Australian Bureau of Statistics provided the data on owner-occupier mortgages. The bureau revealed that the statistics increased to 13.6 per cent during the month, adding to the yearly increase of 19.2 per cent.
More than 50 per cent of Aussies believe that it is during this time when it is the best time to purchase a property. According to Finder, 59 per cent of Aussies believe that June is the best time to purchase. It was opposite to the only 42 per cent in April.
Generation Z, belonging to aged 18 to 23, is the one that is more confident in investing that makes up the 55 per cent of them.
However, older generations are more careful. The discrepancy with gender is not much, showing that men, 62 per cent, are more willing to purchase a property than women, 57 per cent.
Money expert from Finder, Bessie Hassan, said that in a few months, there had been tons of property transactions happening.
Although some people could still ask for home loans, others seek financial help from financial institutions.
Many people reached out to financial institutions nowadays to cope up after the pandemic destroyed their livelihood. The coronavirus destroyed the livelihood of almost half a million Aussies.
Because of this demand, banks in Australia provide six months deferment to hundreds of thousands of customers who still have to pay their mortgage. This grace period aims to provide some financial burden from households due to the effects of the pandemic.
Many households feel that this grace period is necessary, especially for people who have just lost their jobs.
However, the grace period ended in September. Because of this, it is already not surprising that banks would start calling around 450,000 customers to reassess their loans. The total of these loans combined could reach up to a hundred billion dollars.
When it comes to the overall debts, around 900,000 Aussies have 274 billion dollars of debt, making it one out of nine mortgages.
Commonwealth Bank, one of Australia’s largest banks, disclosed that it called around 300,000 customers who asked for home loans to pay their mortgage. These customers have been postponing their obligations to pay a mortgage.
Matt Comyn, the CEO of the Commonwealth Bank, revealed this issue to the bank’s shareholders as one of the problems brought by the coronavirus. Comyn added in the shareholders’ meeting that some Aussie businesses and individuals would need support. He stated that the Commonwealth Bank made calls to over 300,000 borrowers who postponed paying their mortgage.
What they could do was to provide the customers with possible solutions and options to address the issues.
Last September, the Australian Banking Association (ABA) has already made its prior announcement. It is about the possibility of contacting around 450,000 customers who asked for business and home loans in upcoming months. These calls aim to determine if the borrowers would be amendable to fulfil their obligations to pay after six months’ repayment holidays.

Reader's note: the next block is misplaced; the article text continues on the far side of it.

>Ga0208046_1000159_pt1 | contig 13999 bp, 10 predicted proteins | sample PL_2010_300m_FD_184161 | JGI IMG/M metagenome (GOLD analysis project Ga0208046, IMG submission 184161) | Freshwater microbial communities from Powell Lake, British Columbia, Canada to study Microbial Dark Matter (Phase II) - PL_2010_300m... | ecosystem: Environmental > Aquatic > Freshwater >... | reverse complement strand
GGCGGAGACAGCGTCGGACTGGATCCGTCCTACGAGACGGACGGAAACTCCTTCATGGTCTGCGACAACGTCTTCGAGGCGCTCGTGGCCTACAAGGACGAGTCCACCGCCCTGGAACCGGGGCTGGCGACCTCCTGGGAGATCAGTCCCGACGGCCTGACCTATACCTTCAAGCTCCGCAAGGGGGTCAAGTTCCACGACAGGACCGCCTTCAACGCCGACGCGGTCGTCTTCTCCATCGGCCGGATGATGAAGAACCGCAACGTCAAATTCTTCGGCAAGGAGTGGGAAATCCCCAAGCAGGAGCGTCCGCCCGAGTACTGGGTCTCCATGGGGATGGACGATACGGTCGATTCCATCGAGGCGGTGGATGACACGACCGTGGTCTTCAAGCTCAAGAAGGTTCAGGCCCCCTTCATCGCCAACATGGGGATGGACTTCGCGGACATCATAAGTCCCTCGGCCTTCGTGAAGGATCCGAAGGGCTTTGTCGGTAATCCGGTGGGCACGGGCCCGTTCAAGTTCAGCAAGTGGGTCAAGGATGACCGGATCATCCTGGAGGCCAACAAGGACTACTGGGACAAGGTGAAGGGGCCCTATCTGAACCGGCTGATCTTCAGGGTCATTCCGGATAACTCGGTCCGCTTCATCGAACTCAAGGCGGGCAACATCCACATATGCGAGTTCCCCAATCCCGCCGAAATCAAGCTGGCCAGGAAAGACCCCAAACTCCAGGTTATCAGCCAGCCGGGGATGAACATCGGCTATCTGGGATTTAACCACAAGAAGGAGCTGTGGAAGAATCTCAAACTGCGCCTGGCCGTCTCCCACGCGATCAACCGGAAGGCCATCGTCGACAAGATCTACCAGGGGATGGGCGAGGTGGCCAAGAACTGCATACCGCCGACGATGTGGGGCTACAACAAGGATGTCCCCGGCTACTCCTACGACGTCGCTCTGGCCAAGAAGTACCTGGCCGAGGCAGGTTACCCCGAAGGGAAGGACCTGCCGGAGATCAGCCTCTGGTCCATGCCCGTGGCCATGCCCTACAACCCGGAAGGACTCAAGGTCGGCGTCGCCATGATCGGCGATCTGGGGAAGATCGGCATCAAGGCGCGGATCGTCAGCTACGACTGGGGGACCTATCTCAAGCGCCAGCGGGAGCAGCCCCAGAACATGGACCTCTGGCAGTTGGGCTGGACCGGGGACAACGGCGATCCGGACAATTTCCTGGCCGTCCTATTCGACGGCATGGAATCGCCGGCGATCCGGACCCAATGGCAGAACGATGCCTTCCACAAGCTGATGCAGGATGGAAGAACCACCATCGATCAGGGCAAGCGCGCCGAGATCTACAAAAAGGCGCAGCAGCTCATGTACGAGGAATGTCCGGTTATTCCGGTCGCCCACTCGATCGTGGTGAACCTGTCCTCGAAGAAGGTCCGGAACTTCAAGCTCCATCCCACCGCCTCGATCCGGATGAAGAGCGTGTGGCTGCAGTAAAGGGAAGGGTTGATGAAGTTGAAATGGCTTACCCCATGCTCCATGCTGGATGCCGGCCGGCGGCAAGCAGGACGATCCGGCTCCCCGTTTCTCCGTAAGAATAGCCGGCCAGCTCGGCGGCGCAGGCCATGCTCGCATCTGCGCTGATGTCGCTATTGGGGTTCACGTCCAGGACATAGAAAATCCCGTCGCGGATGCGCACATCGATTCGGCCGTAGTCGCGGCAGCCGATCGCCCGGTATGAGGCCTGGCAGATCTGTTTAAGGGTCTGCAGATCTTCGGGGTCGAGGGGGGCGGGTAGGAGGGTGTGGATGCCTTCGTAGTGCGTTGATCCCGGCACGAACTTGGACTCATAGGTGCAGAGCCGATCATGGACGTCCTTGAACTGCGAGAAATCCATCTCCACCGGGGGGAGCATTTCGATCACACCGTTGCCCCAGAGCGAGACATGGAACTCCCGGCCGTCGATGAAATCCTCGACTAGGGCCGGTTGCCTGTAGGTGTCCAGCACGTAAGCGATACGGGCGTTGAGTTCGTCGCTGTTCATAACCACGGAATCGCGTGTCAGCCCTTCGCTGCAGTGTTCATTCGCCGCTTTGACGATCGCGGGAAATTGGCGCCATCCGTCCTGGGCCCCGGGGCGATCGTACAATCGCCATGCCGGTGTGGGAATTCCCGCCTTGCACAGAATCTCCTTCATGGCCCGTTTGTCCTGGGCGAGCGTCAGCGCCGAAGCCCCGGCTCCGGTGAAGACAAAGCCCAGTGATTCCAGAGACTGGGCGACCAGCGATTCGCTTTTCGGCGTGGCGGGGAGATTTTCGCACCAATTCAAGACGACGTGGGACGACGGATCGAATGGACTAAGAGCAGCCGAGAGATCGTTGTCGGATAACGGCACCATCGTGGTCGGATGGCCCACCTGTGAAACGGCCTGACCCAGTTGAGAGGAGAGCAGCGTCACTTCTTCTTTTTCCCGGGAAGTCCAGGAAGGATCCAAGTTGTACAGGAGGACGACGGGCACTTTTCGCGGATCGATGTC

However, if the customers who asked for loans could prove that they could not repay their mortgage because of the pandemic, the large banks were willing to extend the postponement until March 2021.
It was one of the options or solutions that Comyn was talking about during the shareholders’ meeting. He referred to when he said that the customers might be experiencing financial difficulties and needed more support.
However, from June’s 67 billion dollars to September’s 42 billion dollars, the deferral rate plummeted almost 40 per cent.
In addition to the home loan issue, Ross McEwan, CEO of National Australia Bank, revealed last month that the home loan borrowers felt distressed and chose not to receive a call.
He said that it worried him that 20 per cent of the overall people they called would not answer or respond when they made calls and sent text messages and emails.
According to Anna Bligh, CEO of the Australian Banking Association, the customers know the best options for them, but it is the bank’s job to provide these options.
The video was played during the annual general meeting (AGM). This video presented how Commonwealth Bank, the biggest institution that provides a home loan in Australia, provided some customers’ postponement period.
The video stated how Commonwealth Bank fulfilled its social obligation to postpone payments to business and home loans. This deferment allowed the customers to have a breather.
In the past 29 years, this is the only time Australia has to face recession again because of the coronavirus’s shutdowns.
Treasurer Josh Frydenberg already revealed that Australia is in recession despite no official confirmation about it yet.
However, despite this recession, the number of home loans increased by 12.6 per cent in August.
The chief economist, Craig James, said that despite the issues brought by the coronavirus to the economy, the borrowers are acting otherwise. Many Aussies were more active in acquiring new homes today than before.
The home loans increased consecutively from July to August, but the number of loans also increased.
Despite the issues, financial institutions expect that borrowers should start paying their mortgage. They can pay either in full, in part, switch to interest-only loans, or postpone the payment again until January.
Last June, the jobless rate already reached 7.1 per cent, although the rate decreased in August, as opposed to the 7.7 per cent forecast by economists, there is still fear. There is still a danger that the unemployment rate will still increase in upcoming months to the point that nobody knows who can still pay for their home loans by January.